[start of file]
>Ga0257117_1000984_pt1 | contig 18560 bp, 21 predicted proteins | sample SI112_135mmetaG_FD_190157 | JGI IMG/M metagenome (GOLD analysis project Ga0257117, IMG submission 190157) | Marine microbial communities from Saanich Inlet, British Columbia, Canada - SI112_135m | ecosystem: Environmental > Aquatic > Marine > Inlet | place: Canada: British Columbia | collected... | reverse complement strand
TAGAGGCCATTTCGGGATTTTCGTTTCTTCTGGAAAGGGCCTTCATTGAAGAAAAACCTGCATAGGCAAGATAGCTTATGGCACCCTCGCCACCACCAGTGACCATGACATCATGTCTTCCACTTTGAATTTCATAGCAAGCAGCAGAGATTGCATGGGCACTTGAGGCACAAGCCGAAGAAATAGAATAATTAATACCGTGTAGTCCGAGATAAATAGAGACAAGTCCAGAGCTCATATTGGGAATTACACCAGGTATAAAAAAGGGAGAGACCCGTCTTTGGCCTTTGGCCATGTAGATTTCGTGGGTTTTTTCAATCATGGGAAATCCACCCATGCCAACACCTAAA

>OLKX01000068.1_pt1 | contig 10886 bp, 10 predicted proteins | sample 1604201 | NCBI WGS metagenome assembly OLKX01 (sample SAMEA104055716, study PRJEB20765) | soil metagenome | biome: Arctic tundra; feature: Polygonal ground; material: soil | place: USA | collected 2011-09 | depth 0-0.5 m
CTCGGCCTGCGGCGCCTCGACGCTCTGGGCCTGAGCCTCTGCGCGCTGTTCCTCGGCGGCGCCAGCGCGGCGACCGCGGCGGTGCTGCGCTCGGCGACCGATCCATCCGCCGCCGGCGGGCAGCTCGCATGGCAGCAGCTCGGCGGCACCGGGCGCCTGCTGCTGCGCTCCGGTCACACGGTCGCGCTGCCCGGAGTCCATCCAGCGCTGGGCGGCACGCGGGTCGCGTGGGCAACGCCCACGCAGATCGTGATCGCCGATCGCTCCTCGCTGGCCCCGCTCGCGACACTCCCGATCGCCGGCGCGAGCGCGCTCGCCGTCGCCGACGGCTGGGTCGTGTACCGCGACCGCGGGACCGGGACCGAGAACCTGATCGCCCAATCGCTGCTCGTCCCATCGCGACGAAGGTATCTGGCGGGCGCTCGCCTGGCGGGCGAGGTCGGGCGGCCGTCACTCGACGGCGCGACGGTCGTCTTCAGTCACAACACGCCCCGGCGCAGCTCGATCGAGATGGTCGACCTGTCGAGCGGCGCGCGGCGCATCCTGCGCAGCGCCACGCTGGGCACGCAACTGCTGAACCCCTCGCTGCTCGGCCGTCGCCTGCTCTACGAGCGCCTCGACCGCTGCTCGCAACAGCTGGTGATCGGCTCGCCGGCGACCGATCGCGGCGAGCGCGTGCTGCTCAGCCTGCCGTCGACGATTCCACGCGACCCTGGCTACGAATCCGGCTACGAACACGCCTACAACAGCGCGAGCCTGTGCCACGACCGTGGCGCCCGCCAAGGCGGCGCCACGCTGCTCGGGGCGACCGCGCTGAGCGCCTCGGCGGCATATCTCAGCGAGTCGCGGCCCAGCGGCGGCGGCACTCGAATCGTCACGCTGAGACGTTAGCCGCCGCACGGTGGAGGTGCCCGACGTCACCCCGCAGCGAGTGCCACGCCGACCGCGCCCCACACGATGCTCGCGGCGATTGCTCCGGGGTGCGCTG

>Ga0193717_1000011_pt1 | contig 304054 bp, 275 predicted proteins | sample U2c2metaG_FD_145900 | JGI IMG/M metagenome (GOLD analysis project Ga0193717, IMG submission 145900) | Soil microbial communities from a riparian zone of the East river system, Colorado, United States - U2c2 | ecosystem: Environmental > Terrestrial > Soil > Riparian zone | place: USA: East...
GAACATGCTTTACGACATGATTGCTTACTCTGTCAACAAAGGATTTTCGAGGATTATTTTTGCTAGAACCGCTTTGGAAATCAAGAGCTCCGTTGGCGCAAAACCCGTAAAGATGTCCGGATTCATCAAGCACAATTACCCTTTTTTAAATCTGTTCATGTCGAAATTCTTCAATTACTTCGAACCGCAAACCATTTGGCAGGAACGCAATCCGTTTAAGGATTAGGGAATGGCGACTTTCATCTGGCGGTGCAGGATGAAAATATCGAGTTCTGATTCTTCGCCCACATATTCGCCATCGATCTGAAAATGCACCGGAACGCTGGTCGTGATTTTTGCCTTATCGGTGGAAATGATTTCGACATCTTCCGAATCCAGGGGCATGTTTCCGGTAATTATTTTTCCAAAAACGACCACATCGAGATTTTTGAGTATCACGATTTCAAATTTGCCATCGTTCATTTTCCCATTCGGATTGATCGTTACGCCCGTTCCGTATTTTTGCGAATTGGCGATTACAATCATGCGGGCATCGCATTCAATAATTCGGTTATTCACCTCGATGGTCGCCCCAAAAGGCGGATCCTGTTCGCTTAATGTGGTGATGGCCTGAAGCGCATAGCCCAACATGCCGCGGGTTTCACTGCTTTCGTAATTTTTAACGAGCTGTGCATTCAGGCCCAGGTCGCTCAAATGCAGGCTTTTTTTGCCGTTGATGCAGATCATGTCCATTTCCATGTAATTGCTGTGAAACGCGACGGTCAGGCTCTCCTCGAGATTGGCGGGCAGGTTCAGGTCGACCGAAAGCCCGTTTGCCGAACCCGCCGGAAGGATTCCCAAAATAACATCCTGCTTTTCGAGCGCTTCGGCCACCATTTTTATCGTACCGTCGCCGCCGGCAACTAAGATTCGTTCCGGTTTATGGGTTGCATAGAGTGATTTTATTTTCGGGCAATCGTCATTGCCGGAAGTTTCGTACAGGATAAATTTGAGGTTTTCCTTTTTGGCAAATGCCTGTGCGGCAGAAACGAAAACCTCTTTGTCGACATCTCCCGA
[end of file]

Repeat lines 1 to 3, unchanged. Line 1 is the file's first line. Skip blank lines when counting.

>Ga0257117_1000984_pt1 | contig 18560 bp, 21 predicted proteins | sample SI112_135mmetaG_FD_190157 | JGI IMG/M metagenome (GOLD analysis project Ga0257117, IMG submission 190157) | Marine microbial communities from Saanich Inlet, British Columbia, Canada - SI112_135m | ecosystem: Environmental > Aquatic > Marine > Inlet | place: Canada: British Columbia | collected... | reverse complement strand
TAGAGGCCATTTCGGGATTTTCGTTTCTTCTGGAAAGGGCCTTCATTGAAGAAAAACCTGCATAGGCAAGATAGCTTATGGCACCCTCGCCACCACCAGTGACCATGACATCATGTCTTCCACTTTGAATTTCATAGCAAGCAGCAGAGATTGCATGGGCACTTGAGGCACAAGCCGAAGAAATAGAATAATTAATACCGTGTAGTCCGAGATAAATAGAGACAAGTCCAGAGCTCATATTGGGAATTACACCAGGTATAAAAAAGGGAGAGACCCGTCTTTGGCCTTTGGCCATGTAGATTTCGTGGGTTTTTTCAATCATGGGAAATCCACCCATGCCAACACCTAAA

>OLKX01000068.1_pt1 | contig 10886 bp, 10 predicted proteins | sample 1604201 | NCBI WGS metagenome assembly OLKX01 (sample SAMEA104055716, study PRJEB20765) | soil metagenome | biome: Arctic tundra; feature: Polygonal ground; material: soil | place: USA | collected 2011-09 | depth 0-0.5 m